The middle age receptionist had been his friend for years, as was the admin Secty who sat directly behind her, and their only comment was: “Ignore him, it’s just the way he is.” This man was probably 50 but difficult to tell his age.

      He did a lot of charity work in the area and was actually named real estate board agent of the year. He didn’t do a handful of deals per year, but stood in for vacationing or too busy, years’ long office friends.

      Another local agent wore a trench coat that he flashed from time to time, exposing a sex toy strapped around his pelvic area, that popped to life as he flashed, shock value.

      What kind of real estate corporation had I joined?

      The list of this sort of real estate related behaviours is more long than this example. Not to participate or approve of this sort of behaviour labeled one as odd man out, in particular because a top producer “woman” agent was best friends with the masterbating fellow as was the manager.

      At one point that manager suggested why didn’t I open my own business where I could manage it how I liked, he couldn’t fire the group that he had been personal friends with for years, and by and large women didn’t complain, and paid me a big compliment, saying my work was to be proud of. But the bulk of the 26-agent office found no fault with this sort of inside office antics.

      Today, I wonder sometimes if this behaviour still goes on in our industry.
      Head office when notified by those who did not approve, were told: you have to learn to work “with everyone.” So we did and spent less and less time in the office.

      In another instance I was told I had to attend the “company box” to use free tickets at a Blue Jays’ game. I had absolutely no interest in sports but the manager told me head office had sent private tickets for me, to network with top producer downtown agents. I must go. I didn’t have a choice.

      So I went. There were no agents. They had given away their tickets to office “staff” and the one closest to me was plastered, and kept jumping around with her beer dancing and spilling in the air, and never spoke a word to me, only to her peers. Fine. I left. The manager had insisted I attend, and look, “I” had wasted the tickets in head office box. Great seats by the way. I was glad to see that the drunk women were not wearing our corporate ID. How embarrassing.

      Agents work hard, and play hard. But the sex antics were a different story. In those days there was no way to stop the disrespect, and some women were party to it.

      Carolyne L ?

    • That is an impressive bio. I’m interested to know what his degree in Harvard is. I just recently “lived” in Punta Cana. Well written article.

      • Tried to post as reply to myself. That didn’t work. So I post here…
        Being apolitical, I post this interesting article reference, at the risk of offending some. As readers will know, the topic is front and centre currently, some new version in your face almost daily in the news. Only in America? Of course not.

        And surely is in our own industry, perhaps hidden behind the veil. And it doesn’t matter if you are a top producer or a nobody. Women historically have been told: “Grin and bare it,” (“It’s just the way he is.”) “Look the other way.” And bosses in real estate did, and maybe still do (look the other way). Her individual stories, naming names as examples could be any one of us.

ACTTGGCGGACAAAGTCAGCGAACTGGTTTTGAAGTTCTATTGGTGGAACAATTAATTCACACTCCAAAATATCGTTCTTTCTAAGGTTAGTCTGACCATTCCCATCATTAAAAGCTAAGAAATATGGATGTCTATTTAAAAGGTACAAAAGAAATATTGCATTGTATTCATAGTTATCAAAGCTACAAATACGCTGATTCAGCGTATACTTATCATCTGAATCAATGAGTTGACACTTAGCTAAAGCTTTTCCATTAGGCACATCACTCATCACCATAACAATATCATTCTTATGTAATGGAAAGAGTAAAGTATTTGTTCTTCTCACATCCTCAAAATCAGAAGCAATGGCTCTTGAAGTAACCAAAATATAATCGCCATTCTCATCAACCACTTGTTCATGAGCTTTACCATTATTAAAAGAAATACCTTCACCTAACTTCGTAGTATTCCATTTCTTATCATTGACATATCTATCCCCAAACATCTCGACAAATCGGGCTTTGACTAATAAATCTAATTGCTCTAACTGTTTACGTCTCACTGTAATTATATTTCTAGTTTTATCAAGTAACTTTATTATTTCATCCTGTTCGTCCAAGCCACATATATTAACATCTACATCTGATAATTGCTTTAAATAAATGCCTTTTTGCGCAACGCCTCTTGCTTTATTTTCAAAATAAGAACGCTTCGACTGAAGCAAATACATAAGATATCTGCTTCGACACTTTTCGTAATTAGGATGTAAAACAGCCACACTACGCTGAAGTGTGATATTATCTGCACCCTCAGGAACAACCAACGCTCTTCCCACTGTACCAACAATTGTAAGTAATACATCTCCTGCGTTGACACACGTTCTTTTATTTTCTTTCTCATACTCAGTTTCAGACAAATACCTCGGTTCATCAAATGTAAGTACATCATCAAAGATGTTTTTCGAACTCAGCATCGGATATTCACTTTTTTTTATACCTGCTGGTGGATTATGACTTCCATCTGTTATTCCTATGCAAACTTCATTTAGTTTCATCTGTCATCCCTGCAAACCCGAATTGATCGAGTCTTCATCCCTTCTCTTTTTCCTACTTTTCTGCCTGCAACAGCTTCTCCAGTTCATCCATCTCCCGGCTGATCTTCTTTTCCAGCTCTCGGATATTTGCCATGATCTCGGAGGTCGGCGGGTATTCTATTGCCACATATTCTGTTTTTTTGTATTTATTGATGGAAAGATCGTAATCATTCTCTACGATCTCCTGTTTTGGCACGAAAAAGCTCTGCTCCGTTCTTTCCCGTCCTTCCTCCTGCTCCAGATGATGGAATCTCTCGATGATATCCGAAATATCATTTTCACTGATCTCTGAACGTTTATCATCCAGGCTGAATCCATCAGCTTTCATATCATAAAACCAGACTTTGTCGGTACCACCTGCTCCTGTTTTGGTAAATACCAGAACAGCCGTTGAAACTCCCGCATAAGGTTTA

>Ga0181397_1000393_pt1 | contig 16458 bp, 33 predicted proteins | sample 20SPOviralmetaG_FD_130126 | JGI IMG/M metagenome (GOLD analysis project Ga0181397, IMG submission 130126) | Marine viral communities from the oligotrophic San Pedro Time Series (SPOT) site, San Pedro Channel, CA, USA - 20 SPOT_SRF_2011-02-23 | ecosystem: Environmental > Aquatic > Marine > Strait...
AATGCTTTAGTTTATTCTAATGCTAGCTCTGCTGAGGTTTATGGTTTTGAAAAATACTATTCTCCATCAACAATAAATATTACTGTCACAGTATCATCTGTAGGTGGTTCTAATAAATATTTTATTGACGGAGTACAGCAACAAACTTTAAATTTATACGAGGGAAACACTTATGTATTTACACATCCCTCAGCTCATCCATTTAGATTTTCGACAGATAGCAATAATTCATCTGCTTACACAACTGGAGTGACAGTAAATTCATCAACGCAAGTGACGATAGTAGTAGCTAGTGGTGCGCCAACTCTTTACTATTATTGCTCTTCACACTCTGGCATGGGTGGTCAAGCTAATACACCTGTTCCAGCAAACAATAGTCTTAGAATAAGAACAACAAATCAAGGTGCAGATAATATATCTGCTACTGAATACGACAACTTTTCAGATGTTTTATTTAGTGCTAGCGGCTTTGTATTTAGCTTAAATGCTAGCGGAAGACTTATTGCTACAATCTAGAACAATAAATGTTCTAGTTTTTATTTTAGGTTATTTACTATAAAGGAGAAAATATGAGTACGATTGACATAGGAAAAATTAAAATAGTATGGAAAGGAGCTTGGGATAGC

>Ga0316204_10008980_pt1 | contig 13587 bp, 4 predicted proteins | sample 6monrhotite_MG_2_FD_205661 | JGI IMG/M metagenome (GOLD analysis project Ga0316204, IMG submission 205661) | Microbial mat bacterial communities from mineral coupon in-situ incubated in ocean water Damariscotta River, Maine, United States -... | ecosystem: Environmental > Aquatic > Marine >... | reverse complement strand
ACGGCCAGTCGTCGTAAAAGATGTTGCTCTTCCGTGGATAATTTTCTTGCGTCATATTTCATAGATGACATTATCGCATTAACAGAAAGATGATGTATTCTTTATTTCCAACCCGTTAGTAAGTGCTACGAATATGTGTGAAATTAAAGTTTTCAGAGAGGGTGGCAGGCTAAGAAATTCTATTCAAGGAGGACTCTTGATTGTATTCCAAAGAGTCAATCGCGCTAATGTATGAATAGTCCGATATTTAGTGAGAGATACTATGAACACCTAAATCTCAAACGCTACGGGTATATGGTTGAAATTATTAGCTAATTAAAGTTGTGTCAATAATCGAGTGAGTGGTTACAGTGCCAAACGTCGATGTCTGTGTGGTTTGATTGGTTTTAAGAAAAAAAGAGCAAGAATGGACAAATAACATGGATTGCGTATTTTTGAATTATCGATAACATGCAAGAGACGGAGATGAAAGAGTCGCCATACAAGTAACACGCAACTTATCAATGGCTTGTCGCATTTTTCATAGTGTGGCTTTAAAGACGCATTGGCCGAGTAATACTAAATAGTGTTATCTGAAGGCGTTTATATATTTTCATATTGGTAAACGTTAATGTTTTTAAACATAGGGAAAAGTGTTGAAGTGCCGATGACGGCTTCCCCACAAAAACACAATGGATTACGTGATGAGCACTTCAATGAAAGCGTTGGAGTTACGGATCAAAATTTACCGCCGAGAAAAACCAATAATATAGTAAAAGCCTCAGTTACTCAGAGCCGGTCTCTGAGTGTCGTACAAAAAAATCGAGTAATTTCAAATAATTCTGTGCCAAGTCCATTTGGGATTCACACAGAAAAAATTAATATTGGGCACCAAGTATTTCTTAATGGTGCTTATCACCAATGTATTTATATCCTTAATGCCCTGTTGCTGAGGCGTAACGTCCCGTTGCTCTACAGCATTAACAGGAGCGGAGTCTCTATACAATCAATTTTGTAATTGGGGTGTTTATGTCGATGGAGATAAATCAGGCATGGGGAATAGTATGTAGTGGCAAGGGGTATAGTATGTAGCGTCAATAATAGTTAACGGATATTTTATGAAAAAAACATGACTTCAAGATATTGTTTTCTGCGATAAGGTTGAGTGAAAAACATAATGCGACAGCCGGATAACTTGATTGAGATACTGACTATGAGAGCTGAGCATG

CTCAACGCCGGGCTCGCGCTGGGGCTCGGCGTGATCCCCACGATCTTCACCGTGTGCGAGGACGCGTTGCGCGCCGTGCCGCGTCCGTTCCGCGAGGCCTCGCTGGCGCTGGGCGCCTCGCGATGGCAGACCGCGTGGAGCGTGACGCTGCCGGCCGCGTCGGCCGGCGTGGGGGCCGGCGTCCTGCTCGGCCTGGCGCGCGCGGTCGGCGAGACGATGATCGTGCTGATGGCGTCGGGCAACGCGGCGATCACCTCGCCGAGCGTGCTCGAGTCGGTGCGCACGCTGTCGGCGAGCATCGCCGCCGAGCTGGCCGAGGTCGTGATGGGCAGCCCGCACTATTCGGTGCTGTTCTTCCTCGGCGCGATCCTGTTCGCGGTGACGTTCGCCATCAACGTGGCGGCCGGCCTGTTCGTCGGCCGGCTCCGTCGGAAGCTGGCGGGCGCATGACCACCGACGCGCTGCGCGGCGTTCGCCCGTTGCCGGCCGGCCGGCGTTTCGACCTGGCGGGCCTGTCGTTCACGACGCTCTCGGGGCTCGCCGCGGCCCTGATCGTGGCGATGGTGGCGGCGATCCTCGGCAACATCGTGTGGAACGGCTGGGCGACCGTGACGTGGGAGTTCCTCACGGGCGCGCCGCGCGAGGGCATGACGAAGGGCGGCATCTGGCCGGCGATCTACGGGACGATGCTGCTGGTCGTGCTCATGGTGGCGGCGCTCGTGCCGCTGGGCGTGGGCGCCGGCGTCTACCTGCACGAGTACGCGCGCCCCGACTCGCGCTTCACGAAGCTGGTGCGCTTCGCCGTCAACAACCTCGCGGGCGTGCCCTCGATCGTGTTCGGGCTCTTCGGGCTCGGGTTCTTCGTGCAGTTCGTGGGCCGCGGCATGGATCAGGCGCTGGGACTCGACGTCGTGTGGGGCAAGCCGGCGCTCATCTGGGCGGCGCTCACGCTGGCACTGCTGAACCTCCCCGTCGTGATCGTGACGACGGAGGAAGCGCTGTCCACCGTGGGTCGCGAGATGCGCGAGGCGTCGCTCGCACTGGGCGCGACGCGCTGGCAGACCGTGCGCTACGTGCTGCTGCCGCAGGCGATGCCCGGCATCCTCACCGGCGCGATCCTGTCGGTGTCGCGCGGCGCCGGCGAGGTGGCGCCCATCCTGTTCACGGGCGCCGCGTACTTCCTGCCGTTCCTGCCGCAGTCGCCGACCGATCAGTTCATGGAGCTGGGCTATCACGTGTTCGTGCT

Something apparel magnate, Donna Karan is quoted as saying, about “how women dress…” and later retracted, sheds light on the topic and duly noted in the outfit the speaker is wearing, perhaps.

        It has been noted many times in the press, and no one cares, or writes about, what any male subject of conversation is wearing. If this speaker were dressed in a business suit, would her words have more power?

        Of course in this TED story, the speaker is from the entertainment world. There are some female REALTORS, and even lawyers, who perhaps dress “inappropriately for business?” And the glamour shots with come-hither glances, that they choose for their web site marketing and promo speaks volumes, not realizing the (mis) interpretation.

        Shouldn’t be an issue, but it sometimes is. Not saying to be judgemental, but for alluding to they are on the prowl looking for a mate, maybe to be taken advantage of. But for consideration, perhaps: the wife of a seller might prefer not to do business.

        Maybe no one ever told them. It shouldn’t matter, but it seems like it does, when a real estate manager expresses his desire to have his way with a very obviously pregnant out of town guest speaker who was in fact, appropriately garbed, and a very attractive mature woman, his comments were not about how she was dressed; sitting next to me, I couldn’t avoid hearing his discussion with the fellow beside him to whom he was speaking. So that was disrespectful “to me.” A boring woman in a suit, only a few years older than him.

        This woman’s “TED” story at the link speaks volumes, and the header makes reference to the workplace; in the local newsworthy case link, the federal government workplace. What possible difference does that environment make; shouldn’t the referred to would-be rules and laws apply everywhere?

        And then there’s Canada’s position, addressed in this included local news link… Speaking to why nothing gets done… when folks complain, and why there’s nothing to be achieved by complaining. And why people choose to “look the other way.” Such stories just add insult to injury, perhaps.

        Carolyne L ?


        Gretchen Carlson: How we can end sexual harassment at work | TED Talk |